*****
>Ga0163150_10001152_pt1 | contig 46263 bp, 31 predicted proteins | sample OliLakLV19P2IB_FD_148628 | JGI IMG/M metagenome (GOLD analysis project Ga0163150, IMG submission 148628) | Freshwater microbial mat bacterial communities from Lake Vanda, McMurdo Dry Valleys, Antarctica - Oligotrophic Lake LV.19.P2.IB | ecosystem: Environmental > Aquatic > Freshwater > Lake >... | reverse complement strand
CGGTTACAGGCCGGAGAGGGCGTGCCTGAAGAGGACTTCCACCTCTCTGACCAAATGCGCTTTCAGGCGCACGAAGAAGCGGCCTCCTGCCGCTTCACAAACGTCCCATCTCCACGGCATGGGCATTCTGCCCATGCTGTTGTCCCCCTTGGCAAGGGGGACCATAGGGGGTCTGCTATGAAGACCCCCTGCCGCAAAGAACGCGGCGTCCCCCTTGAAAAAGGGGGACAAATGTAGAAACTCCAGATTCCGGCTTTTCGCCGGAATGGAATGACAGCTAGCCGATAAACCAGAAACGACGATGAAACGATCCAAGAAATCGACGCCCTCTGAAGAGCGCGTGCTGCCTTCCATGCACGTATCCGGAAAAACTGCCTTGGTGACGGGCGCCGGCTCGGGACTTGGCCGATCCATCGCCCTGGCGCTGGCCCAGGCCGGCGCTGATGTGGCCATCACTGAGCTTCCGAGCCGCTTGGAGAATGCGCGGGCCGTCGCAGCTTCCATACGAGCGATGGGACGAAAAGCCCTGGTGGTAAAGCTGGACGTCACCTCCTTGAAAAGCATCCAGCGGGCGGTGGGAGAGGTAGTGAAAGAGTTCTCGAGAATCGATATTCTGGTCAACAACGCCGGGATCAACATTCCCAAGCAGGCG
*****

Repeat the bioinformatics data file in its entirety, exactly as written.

>Ga0163150_10001152_pt1 | contig 46263 bp, 31 predicted proteins | sample OliLakLV19P2IB_FD_148628 | JGI IMG/M metagenome (GOLD analysis project Ga0163150, IMG submission 148628) | Freshwater microbial mat bacterial communities from Lake Vanda, McMurdo Dry Valleys, Antarctica - Oligotrophic Lake LV.19.P2.IB | ecosystem: Environmental > Aquatic > Freshwater > Lake >... | reverse complement strand
CGGTTACAGGCCGGAGAGGGCGTGCCTGAAGAGGACTTCCACCTCTCTGACCAAATGCGCTTTCAGGCGCACGAAGAAGCGGCCTCCTGCCGCTTCACAAACGTCCCATCTCCACGGCATGGGCATTCTGCCCATGCTGTTGTCCCCCTTGGCAAGGGGGACCATAGGGGGTCTGCTATGAAGACCCCCTGCCGCAAAGAACGCGGCGTCCCCCTTGAAAAAGGGGGACAAATGTAGAAACTCCAGATTCCGGCTTTTCGCCGGAATGGAATGACAGCTAGCCGATAAACCAGAAACGACGATGAAACGATCCAAGAAATCGACGCCCTCTGAAGAGCGCGTGCTGCCTTCCATGCACGTATCCGGAAAAACTGCCTTGGTGACGGGCGCCGGCTCGGGACTTGGCCGATCCATCGCCCTGGCGCTGGCCCAGGCCGGCGCTGATGTGGCCATCACTGAGCTTCCGAGCCGCTTGGAGAATGCGCGGGCCGTCGCAGCTTCCATACGAGCGATGGGACGAAAAGCCCTGGTGGTAAAGCTGGACGTCACCTCCTTGAAAAGCATCCAGCGGGCGGTGGGAGAGGTAGTGAAAGAGTTCTCGAGAATCGATATTCTGGTCAACAACGCCGGGATCAACATTCCCAAGCAGGCG